“The Laramie Project” Opens This Friday at Pace
Following the incredible performances of “The Brute” and “Joseph and the Amazing Technicolor Dreamcoat,” Pace upper school actors are working hard on the final production of the season. For the past few weeks, the cast has spent hours each day rehearsing for their upcoming performance of “The Laramie Project.”
Originally created by Moises Kaufman and the Tectonic Theater Company in 1998, “The Laramie Project” involves the murder of a gay college student, Matthew Shepard, and its aftermath. The play highlights the lives of residents of Laramie, Wyoming and the town’s efforts to deal with the hate crime.
The Pace cast will bring to life this true story while taking on the challenge of performing an intense plot line. Upper School Visual and Performing Arts teacher Sean Bryan believed it was time for his acting students to gain the experience of performing in a more recent show based on real events. “I like to give them a variety of material for them to act in so they can get their feet wet in multiple styles,” said Mr. Bryan. “This play is a drama that takes place in 1998, so they’re playing characters that are pretty close to naturalism and average individuals.”
The drastic change from performing light, satirical plays to performing a deep, powerful show has greatly influenced the cast in their everyday lives. “This show is really heavy, and working every day after school on something that can be so sad has made me reflect on my life and how I can spread love and not hate,” said junior Emily Schmitt. “It’s been a severe shift to a serious topic but this is such an important message and I’m glad we’re tackling it head on.”
Others think differently of the shift, preferring to perform more uplifting musicals. “It’s a true story so I don’t find myself enjoying it as much because I’m remaining true to the message, whereas a musical is about the jokes and music,” said junior Raina Williams.
The cast’s approach to the story consisted of having several important discussions where they concentrated on the crime and what that meant for the people of Laramie. “I think we’ve handled it in a healthy way,” said Mr. Bryan. “We recognize the importance of the message of the show, which is to eradicate hate, and by approaching it that way, we’re not reflecting on the pain Matthew Shepard went through. We’re looking at the strength that the community can build from.”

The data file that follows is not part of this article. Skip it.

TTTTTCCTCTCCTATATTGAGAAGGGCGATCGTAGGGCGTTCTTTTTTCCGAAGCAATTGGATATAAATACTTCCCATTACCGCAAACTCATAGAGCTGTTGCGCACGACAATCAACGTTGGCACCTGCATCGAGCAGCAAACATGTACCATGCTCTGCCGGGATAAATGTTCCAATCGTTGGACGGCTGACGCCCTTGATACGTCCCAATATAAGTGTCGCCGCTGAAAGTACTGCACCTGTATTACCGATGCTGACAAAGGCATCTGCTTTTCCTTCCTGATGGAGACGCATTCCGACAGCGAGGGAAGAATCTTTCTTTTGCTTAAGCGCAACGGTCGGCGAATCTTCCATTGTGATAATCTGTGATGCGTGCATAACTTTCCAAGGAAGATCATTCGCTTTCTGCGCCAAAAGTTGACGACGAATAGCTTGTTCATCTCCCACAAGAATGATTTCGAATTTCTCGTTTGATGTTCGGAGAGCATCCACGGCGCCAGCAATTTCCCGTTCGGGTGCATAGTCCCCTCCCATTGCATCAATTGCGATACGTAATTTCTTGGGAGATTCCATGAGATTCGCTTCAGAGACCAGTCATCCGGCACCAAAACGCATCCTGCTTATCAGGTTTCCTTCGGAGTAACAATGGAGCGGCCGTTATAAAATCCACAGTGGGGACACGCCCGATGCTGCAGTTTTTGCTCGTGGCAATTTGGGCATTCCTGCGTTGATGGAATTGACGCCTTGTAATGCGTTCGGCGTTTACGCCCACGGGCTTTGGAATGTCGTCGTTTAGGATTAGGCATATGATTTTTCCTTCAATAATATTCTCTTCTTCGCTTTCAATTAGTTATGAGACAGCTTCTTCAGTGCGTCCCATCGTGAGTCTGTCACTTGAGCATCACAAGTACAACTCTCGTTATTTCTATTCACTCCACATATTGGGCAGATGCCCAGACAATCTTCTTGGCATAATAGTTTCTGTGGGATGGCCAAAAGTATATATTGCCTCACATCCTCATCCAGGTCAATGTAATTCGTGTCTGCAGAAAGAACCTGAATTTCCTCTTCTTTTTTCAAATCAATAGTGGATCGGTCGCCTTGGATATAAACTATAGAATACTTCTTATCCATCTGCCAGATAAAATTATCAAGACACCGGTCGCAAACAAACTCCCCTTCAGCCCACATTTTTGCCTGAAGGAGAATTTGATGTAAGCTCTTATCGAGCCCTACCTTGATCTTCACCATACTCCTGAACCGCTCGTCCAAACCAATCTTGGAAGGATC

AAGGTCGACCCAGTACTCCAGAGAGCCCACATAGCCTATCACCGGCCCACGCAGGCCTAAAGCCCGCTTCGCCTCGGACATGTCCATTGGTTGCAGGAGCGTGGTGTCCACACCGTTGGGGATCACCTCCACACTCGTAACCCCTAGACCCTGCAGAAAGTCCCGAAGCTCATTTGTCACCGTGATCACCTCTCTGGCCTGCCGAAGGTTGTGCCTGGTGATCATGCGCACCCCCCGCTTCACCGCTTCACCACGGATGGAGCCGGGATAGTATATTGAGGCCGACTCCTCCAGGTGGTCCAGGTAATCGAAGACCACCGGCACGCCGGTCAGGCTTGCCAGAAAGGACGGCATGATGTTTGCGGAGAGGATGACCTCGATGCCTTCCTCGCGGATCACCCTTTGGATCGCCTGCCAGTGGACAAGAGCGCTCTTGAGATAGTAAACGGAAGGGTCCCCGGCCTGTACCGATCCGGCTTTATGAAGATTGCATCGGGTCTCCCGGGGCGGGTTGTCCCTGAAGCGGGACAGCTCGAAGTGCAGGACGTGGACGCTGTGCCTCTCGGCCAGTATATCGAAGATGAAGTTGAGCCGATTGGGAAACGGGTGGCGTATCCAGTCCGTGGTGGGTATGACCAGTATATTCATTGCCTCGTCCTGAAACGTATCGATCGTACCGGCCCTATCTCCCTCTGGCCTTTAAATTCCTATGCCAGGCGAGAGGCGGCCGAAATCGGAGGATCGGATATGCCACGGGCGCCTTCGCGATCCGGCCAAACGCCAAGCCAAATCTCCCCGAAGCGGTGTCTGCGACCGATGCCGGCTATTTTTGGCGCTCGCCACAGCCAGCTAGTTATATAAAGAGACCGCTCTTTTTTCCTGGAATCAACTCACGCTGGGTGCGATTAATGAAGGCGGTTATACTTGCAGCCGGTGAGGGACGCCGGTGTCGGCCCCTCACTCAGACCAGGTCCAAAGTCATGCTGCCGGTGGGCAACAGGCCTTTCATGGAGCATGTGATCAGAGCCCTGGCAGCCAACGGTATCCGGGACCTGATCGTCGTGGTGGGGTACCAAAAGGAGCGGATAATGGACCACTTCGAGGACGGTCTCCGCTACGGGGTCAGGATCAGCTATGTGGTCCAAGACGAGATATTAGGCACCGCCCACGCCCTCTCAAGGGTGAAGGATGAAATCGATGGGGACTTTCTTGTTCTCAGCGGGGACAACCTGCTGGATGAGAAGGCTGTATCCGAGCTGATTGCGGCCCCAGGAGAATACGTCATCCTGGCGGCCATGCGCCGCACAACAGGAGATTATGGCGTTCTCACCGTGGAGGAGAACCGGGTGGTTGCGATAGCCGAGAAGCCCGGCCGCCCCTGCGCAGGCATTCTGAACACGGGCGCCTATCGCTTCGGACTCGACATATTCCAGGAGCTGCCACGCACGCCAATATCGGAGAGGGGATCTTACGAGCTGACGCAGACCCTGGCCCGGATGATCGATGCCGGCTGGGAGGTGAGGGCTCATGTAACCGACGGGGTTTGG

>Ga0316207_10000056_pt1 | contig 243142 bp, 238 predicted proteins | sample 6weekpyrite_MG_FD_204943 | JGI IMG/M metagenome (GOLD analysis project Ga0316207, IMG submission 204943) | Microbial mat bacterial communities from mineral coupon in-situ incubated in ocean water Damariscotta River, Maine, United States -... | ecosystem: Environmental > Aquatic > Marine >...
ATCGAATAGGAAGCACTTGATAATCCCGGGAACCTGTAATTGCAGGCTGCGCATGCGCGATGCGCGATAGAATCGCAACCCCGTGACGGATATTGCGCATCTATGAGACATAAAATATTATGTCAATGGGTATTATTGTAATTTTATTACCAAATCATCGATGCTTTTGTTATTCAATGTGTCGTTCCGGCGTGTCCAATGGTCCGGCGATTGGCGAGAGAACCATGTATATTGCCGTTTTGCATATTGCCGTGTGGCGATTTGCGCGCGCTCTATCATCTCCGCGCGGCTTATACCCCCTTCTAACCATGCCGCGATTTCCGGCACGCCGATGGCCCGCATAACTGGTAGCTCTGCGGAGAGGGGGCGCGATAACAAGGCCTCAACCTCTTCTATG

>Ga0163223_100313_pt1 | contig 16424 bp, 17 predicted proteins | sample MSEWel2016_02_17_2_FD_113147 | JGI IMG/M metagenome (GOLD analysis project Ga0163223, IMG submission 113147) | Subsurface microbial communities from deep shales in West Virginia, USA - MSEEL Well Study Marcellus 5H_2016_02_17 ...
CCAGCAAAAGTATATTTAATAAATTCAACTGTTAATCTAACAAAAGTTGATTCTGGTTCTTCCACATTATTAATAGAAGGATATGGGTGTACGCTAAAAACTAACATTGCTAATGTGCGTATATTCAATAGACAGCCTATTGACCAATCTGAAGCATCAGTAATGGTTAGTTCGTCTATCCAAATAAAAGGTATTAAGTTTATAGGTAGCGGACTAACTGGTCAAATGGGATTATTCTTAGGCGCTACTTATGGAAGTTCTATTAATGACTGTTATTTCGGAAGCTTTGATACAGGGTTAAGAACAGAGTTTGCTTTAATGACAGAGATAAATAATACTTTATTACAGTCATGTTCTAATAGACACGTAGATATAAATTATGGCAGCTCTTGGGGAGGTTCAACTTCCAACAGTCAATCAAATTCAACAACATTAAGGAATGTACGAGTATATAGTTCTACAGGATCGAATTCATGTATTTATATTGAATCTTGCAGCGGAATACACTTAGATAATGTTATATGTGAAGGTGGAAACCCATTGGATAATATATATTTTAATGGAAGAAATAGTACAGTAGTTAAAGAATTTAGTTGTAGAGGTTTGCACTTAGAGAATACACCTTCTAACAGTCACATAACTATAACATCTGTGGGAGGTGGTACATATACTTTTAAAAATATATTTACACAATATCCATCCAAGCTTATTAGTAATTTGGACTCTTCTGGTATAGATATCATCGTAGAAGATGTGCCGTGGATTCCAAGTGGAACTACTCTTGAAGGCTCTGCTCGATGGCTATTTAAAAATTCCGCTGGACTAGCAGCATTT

The cast has focused on keeping an uplifting attitude in order to retain their enthusiasm for performing. “We try to joke around a lot because the topic is so serious, so we check in with each other and make each other laugh, so we can keep our energy up,” said Schmitt.
For this particular production, the actors will take on the challenge of playing a variety of different characters, rather than just one. This tests the cast’s ability to shift between roles, and they have enjoyed this opportunity to be more involved in the show than they had been before. “I like the fact that we all can play multiple characters,” said Williams. “It’s challenging to know different personality types and character traits.”
Mr. Bryan praises his actors for their work thus far in learning to play different roles and believes it has enhanced their acting as a result. “They’re pushing themselves to new levels,” he said. “I’ve really enjoyed watching the versatility of the actors.”
Through dealing with such a serious plot together, the cast has enjoyed the bonds and friendships they have fostered. “I’ve really loved working with a group of people that I don’t see all the time or haven’t worked with before,” said Schmitt. “A lot of people do the musical, but since the spring shows are so much smaller, you can really get to know everyone in the cast well,” said Schmitt.
“The Laramie Project” also features three teachers in the cast: English teacher Bailey Player, science teacher Julie Hall and Director of Athletics Troy Baker. “I want it to reflect our community,” said Mr. Bryan. “If there were just students involved in the show, we’re ignoring a major part of the Pace community, which would be faculty.”
Although the rehearsal process has run fairly smoothly the past few weeks, the cast encountered a substantial setback with the flooding of the Fine Arts Center. While repairs were made to the FAC, the cast had to rehearse in various other locations, altering their spacing when attempting to block the scenes.
“The stage being out of commission for like, three weeks was a major setback for us,” said Schmitt. “We were confined to the drama room [Room 100], which is so much smaller than the stage and was a real challenge to work in. We were all really happy to get back on stage.” The actors and actresses had to make adjustments quickly, as the show is this weekend. “It’s a very big production that needs a lot of space, so we have had to adapt to the new space fast,” said junior Ania Briscoe.
Performances are this Friday, April 27 and Saturday, April 28, at 7 p.m. in the FAC. The production is rated PG-13 for adult language, hate speech and frank talk of violence. Tickets are $5 for students and $10 for adults and can be purchased at the FAC box office prior to the performances or online at: https://pace.booktix.com/view/4/cc84edf42fe7cd22/